China, India spar after border clash; States see COVID spikes; Subpar steel in US submarines; Airman charged with killing police; And a bit more.

China, India exchange words after deadly border fight. The death toll has risen to at least 20 Indian troops killed in the Monday sticks-and-stones brawl at the country’s Himalayan border, but not much more is publicly clear yet. Indian officials said some Chinese troops were killed as well, a statement that Chinese officials declined to discuss. “Each side has said it does not want a fight, even as they have blamed the other for starting the clash and said they were ready to defend against further incursions,” the New York Times reports.

China’s foreign minister, Wang Yi, says: he scolded his Indian counterpart on Wednesday.

India’s prime minister, Narendra Modi, says: “India wants peace, but if provoked India is capable of giving a befitting reply.” 

Here’s a brief history of the disputed border, from the Times.

Six states report record COVID cases. “Arizona, Florida, Oklahoma, Oregon and Texas all reported their most ever new cases on Tuesday after all-time highs last week and as they continued to reopen their economies. Nevada also reported its highest single-day tally of new cases on Tuesday, up from a previous high on 23 May,” writes The Guardian.

VP Mike Pence: There is no “second wave,” and the media is overhyping the threat, the White House’s COVID task force leader wrote in a Tuesday oped in the Wall Street Journal.

Anthony Fauci: There is no “second wave” because we’re not even done with the first, and states need to get more aggressive about testing, tracking, to prevent “a real surge,” the director of the National Institute of Allergy and Infectious Diseases said in his own interview Tuesday.

By the numbers: More than 2.1 million U.S. cases, almost 117,000 U.S. deaths, per NYT.

The Onion’s take: City Enters Phase 4 Of Pretending Coronavirus Over.


From Defense One

How the Kremlin Targets Lies, and Truths, about Russia’s COVID Response // Justin Sherman: Chief prosecutor sheds light on Moscow’s recent efforts to control the messages that Russians receive about the coronavirus pandemic.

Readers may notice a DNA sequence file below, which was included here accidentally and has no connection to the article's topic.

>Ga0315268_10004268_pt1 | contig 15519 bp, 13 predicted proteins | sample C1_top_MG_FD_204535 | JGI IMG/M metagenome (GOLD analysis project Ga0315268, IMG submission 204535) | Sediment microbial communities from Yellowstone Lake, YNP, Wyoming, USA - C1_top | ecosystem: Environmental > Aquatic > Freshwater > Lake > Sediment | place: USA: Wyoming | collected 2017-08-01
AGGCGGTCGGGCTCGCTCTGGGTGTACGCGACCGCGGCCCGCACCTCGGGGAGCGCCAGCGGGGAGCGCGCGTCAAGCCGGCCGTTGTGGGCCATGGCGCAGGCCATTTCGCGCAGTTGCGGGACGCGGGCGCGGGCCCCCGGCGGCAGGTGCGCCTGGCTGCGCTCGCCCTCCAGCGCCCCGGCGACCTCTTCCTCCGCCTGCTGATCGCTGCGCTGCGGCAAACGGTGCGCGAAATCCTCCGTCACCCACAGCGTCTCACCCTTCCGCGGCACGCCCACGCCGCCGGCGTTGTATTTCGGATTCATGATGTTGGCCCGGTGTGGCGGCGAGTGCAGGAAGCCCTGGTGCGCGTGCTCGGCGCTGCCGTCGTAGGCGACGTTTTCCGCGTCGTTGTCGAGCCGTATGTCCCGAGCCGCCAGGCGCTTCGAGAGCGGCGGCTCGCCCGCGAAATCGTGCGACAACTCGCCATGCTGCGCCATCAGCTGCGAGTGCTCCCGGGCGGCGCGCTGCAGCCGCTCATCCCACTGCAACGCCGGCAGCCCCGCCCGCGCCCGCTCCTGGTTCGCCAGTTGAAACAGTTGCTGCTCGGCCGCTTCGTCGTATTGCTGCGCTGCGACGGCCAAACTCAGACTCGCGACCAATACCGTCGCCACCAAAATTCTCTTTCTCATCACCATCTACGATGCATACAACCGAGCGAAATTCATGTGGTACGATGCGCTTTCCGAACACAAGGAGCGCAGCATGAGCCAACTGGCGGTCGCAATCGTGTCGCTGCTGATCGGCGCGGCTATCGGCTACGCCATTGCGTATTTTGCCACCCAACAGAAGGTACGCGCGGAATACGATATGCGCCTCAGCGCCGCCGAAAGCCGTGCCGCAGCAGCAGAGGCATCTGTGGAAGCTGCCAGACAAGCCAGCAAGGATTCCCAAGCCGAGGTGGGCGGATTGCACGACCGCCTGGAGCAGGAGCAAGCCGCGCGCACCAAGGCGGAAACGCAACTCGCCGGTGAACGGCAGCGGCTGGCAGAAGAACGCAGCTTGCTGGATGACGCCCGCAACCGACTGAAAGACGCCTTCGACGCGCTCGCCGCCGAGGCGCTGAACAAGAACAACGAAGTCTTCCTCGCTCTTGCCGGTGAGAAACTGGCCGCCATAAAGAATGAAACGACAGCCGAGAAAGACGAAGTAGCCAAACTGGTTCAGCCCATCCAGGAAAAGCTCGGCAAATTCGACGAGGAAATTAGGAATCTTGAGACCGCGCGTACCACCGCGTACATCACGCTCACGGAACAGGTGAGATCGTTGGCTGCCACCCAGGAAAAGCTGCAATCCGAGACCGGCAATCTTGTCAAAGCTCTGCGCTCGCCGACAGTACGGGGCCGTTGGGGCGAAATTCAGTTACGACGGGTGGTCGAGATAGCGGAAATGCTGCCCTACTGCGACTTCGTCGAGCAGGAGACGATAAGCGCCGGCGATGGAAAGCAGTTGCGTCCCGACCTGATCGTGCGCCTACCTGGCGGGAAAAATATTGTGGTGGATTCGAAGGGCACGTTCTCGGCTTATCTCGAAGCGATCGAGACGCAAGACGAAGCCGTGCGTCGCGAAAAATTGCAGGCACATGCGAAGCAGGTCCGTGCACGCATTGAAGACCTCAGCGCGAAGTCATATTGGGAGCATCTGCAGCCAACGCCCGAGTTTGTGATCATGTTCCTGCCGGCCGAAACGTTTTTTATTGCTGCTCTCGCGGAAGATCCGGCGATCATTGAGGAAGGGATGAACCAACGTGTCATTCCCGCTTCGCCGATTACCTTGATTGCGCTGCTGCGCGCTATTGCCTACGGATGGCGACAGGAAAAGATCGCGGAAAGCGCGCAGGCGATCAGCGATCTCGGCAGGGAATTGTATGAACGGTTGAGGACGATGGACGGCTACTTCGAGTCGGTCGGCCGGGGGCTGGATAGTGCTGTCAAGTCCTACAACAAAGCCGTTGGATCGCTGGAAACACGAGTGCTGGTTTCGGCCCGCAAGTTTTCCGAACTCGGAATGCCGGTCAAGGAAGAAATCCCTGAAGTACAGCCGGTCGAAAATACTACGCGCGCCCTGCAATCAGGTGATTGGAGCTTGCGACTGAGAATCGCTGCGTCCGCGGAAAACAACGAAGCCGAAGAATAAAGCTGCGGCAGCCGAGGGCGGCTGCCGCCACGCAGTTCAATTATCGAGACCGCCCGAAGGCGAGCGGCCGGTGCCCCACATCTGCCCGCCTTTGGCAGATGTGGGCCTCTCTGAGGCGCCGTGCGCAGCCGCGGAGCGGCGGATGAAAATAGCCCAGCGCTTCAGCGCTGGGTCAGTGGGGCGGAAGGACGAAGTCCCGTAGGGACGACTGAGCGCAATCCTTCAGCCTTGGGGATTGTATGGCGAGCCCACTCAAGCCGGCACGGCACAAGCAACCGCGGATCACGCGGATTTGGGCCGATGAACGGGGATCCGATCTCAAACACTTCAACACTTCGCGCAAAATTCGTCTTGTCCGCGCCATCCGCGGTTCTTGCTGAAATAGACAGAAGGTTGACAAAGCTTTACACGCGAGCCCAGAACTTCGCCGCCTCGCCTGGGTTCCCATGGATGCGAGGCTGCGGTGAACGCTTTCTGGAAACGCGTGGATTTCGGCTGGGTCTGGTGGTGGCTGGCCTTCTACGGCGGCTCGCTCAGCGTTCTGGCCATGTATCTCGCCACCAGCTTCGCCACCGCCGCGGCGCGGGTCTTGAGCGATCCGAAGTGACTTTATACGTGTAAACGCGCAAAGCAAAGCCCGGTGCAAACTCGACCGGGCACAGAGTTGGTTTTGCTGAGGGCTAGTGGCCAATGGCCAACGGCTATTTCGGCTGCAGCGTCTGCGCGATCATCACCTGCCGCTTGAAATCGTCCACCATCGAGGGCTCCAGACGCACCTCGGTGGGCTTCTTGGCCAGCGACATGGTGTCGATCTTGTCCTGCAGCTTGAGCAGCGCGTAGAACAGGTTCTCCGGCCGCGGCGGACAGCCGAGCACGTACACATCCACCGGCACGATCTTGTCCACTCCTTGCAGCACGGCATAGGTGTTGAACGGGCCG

The Senate’s Defense Authorization Bill Ignores Our New Reality  // Brandon Valeriano, Eric Gomez, and Lauren Sander: The annual policy bill takes almost no notice of a pandemic that has already wrought more destruction than most of our country’s wars.

Two Ways to Stop Secrecy from Undermining US National Security // McDaniel Wicker: Keeping America safe in the 21st century means sharing more information with allies and partners. Here’s how to start.

Don’t Believe the China Hype // Michael Schuman, The Atlantic: When it comes to assessing Chinese power, things aren’t always as they seem.

Welcome to this Wednesday edition of The D Brief from Bradley Peniston and Ben Watson. Send us tips from your community right here. And if you’re not already subscribed to The D Brief, you can do that here. On this day in 1967, China carried out its first known thermonuclear weapon test in the northwestern part of the country. 


SecDef Esper hits the road, with stops at northern Illinois’ Naval Station Great Lakes today and Missouri’s Fort Leonard Wood on Thursday.

On the docket at NS Great Lakes, home of the Navy’s only bootcamp: 

  • Discussions about how to continue work “under COVID conditions” with officials at Naval Service Training Command and Recruit Training Command;
  • Esper is also scheduled to “observe Sailor basic training, including firefighting and damage control”; 
  • And he’ll conduct a reenlistment ceremony at NS Great Lakes.

On the docket at Fort Leonard Wood, which hosts training for engineering, chemical and military police troops from multiple countries: 

  • Discussions about how to continue work “under COVID conditions” with officials at the Maneuver Support Center of Excellence;
  • And the SecDef is expected to watch a few basic training and Advanced Individual Training events; 
  • And like at NS Great Lakes, he’s scheduled to conduct a reenlistment ceremony at Leonard Wood.

Military JAGs told lawmakers Tuesday that military justice is racially biased. “Disparities in how white U.S. troops and service members of color are treated in the military justice system have persisted for years and new efforts are needed to understand racial bias and its consequences,” the top Army JAG and others told a congressional hearing on Tuesday, the Washington Post reported. The hearing was called after the Government Accountability Office and the watchdog group  Protect Our Defenders “released reports showing that black service members are punished more frequently than white service members.”